spectroscopy was used to investigate the temperature dependence
of thermally active ethylene-vinyl acetate | multiwall carbon nanotube
(EVA|MWCNT) films. The data shows systematic variations of intensities
with increasing temperature. Molecular orbital assignment of interplaying
intensities identified the 1s → π*C=C and 1s → π*C=O transitions as the
main actors during temperature variation. Furthermore, enhanced near-edge
interplay was observed in prestrained composites. Because macroscopic
observations confirmed enhanced thermal-mechanical actuation in prestrained
composites, our findings suggest that the interplay of C=C
and C=O π orbitals may be instrumental to actuation.
Gold nanoparticles provide a template for preparing supported lipid layers with well-defined curvature. Here, we utilize the localized surface plasmon resonance (LSPR) of gold nanoparticles as a sensor for monitoring the preparation of lipid layers on nanoparticles. The LSPR is very sensitive to the immediate surroundings of the nanoparticle surface and it is used to monitor the coating of lipids and subsequent conversion of a supported bilayer to a hybrid membrane with an outer lipid leaflet and an inner leaflet containing hydrophobic alkanethiol. We demonstrate that both decanethiol and propanethiol are able to form hybrid membranes and that the membrane created over the shorter thiol can be stripped from the gold along with the lipid leaflet using β-mercaptoethanol. The sensitivity of the nanoparticle LSPR to the refractive index (RI) of its surroundings is greater when the shorter thiol is used (37.8 ± 1.5 nm per RI unit) than when the longer thiol is used (27.5 ± 0.5 nm per RI unit). Finally, C-reactive protein binding to the membrane is measured using this sensor allowing observation of both protein-membrane and nanoparticle-nanoparticle interactions without chemical labeling of protein or lipids.
Novel experimental techniques allow
for the manipulation and interrogation
of biomolecules between metallic probes immersed in micro/nanofluidic
channels. The behavior of ions in response to applied fields is a
major issue in the use of these techniques in sensing applications.
Here, we experimentally and theoretically elucidate the behavior of
background currents in these systems. These large currents have a
slowly decaying transient response, as well as noise that increases
with ionic concentration. Using mechanically controllable break junctions
(MCBJ), we study the ionic response in nanogaps with widths ranging
from a few nanometers to millimeters. Moreover, we obtain an expression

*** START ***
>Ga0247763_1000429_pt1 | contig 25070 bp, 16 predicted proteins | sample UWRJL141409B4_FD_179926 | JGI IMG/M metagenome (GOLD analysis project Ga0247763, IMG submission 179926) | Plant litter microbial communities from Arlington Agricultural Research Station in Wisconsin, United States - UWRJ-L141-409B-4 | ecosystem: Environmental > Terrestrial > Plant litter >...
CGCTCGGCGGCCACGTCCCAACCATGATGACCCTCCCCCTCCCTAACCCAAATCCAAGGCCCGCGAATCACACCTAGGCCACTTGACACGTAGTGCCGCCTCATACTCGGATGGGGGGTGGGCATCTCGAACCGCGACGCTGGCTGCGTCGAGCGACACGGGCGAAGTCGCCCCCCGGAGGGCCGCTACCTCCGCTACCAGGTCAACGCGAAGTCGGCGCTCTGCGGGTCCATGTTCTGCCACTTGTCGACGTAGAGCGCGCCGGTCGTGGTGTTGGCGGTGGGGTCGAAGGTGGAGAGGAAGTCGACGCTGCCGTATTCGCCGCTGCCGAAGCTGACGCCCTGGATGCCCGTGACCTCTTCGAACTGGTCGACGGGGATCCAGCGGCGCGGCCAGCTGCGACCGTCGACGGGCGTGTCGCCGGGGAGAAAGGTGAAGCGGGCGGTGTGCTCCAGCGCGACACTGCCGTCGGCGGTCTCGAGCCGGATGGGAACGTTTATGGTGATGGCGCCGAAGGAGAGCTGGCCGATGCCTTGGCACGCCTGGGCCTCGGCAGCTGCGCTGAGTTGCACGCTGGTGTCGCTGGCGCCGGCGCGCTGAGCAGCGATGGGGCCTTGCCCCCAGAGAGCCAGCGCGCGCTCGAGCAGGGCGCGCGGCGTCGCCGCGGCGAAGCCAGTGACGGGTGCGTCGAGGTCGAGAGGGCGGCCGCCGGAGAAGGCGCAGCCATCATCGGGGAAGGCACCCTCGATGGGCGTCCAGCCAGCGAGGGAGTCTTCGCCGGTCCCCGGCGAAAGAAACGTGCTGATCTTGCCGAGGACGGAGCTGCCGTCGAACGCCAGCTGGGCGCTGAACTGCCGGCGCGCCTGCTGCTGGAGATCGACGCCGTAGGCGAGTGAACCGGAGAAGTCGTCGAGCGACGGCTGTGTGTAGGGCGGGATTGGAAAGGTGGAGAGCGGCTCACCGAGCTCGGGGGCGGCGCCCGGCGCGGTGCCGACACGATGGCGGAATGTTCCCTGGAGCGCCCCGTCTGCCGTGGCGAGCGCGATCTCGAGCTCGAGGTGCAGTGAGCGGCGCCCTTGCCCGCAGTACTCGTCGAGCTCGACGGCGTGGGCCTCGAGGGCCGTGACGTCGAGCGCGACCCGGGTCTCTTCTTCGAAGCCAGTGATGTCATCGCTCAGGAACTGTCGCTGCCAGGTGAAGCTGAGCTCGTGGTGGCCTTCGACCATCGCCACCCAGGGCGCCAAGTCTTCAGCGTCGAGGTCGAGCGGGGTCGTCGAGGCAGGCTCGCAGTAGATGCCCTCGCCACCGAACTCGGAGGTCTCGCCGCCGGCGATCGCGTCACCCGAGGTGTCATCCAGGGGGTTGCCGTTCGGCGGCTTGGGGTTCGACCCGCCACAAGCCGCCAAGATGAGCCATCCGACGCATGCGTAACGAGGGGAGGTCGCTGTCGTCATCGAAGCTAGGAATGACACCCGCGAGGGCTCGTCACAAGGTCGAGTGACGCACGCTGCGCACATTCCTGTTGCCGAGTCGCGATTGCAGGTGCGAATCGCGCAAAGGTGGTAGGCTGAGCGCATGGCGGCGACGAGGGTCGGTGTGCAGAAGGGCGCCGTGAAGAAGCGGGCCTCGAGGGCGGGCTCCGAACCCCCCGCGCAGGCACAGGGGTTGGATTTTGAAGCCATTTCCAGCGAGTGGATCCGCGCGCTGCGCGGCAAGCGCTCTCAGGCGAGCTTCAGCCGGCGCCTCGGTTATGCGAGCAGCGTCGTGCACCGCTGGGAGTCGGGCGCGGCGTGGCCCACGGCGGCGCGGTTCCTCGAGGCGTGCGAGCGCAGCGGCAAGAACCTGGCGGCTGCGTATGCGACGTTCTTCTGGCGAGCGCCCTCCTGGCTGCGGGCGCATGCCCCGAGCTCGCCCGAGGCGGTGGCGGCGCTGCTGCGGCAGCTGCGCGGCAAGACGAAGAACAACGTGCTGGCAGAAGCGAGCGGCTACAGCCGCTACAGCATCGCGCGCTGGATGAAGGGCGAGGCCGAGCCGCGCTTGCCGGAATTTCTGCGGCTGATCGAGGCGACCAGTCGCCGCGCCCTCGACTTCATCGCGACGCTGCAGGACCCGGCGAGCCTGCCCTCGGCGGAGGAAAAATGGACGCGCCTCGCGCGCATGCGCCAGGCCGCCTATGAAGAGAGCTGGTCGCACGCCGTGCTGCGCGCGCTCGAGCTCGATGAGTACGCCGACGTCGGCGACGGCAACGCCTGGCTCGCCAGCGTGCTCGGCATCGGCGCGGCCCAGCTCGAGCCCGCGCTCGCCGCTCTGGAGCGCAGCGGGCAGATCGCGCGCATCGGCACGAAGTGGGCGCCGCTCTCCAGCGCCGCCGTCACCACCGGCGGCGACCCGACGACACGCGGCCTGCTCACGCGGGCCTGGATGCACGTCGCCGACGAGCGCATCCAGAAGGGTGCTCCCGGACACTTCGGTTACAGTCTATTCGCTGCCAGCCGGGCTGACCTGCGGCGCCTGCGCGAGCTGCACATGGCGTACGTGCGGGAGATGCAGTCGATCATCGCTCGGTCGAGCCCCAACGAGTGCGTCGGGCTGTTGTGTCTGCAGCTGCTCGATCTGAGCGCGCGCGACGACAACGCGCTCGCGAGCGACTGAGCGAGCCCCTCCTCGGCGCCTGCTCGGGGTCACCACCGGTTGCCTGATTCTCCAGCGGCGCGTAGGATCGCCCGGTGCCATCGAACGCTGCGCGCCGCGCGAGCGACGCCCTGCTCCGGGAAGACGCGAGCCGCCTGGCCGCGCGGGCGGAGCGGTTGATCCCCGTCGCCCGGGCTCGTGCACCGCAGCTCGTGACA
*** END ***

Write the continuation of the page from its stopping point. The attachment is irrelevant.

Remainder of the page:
for the ionic current by solving time-dependent Nernst–Planck
and Poisson equations. This expression shows that after turning on
an applied voltage, ions rapidly respond to the strong fields near
the electrode surface, screening the field in the process. Ions subsequently
translocate in the weak electric field and slowly relax within the
diffusion layer. Our theoretical results help to explain the short-
and long-time behavior of the ionic response found in experiments,
as well as the various length scales involved.
the ongoing search for ever-brighter surface-enhanced Raman scattering
(SERS) nanoprobes, gold nanostars (AuNSs) have emerged as one of the
best geometries for producing SERS in a nonaggregated state. Despite
their high enhancement factor, optical extinction from plasmon-matched
nanoparticles can greatly attenuate the overall SERS intensity. Herein,
we report the development of a new hybrid bimetallic NS-based platform
that exhibits superior resonant SERS (SERRS) properties. In this new
nanoplatform, coating AuNSs with a subtotal layer of silver (AuNS@Ag)
can further increase their SERRS brightness by an order of magnitude
when being interrogated by an off-resonant excitation source. Silica-encapsulated
AuNS@Ag nanoprobes were injected intradermally into a rat pelt, where
SERRS was readily detected with higher signal-to-noise than nanoprobes
prepared from AuNS. Moreover, these off-resonance AuNS@Ag nanoprobes
did not cause any gross photothermal damage to tissue, which was observed
with the plasmon-matched AuNSs. This novel SERRS-active hybrid nanoprobe
exhibits high SERRS brightness and offers promising properties for
future applications in sensing and molecular imaging.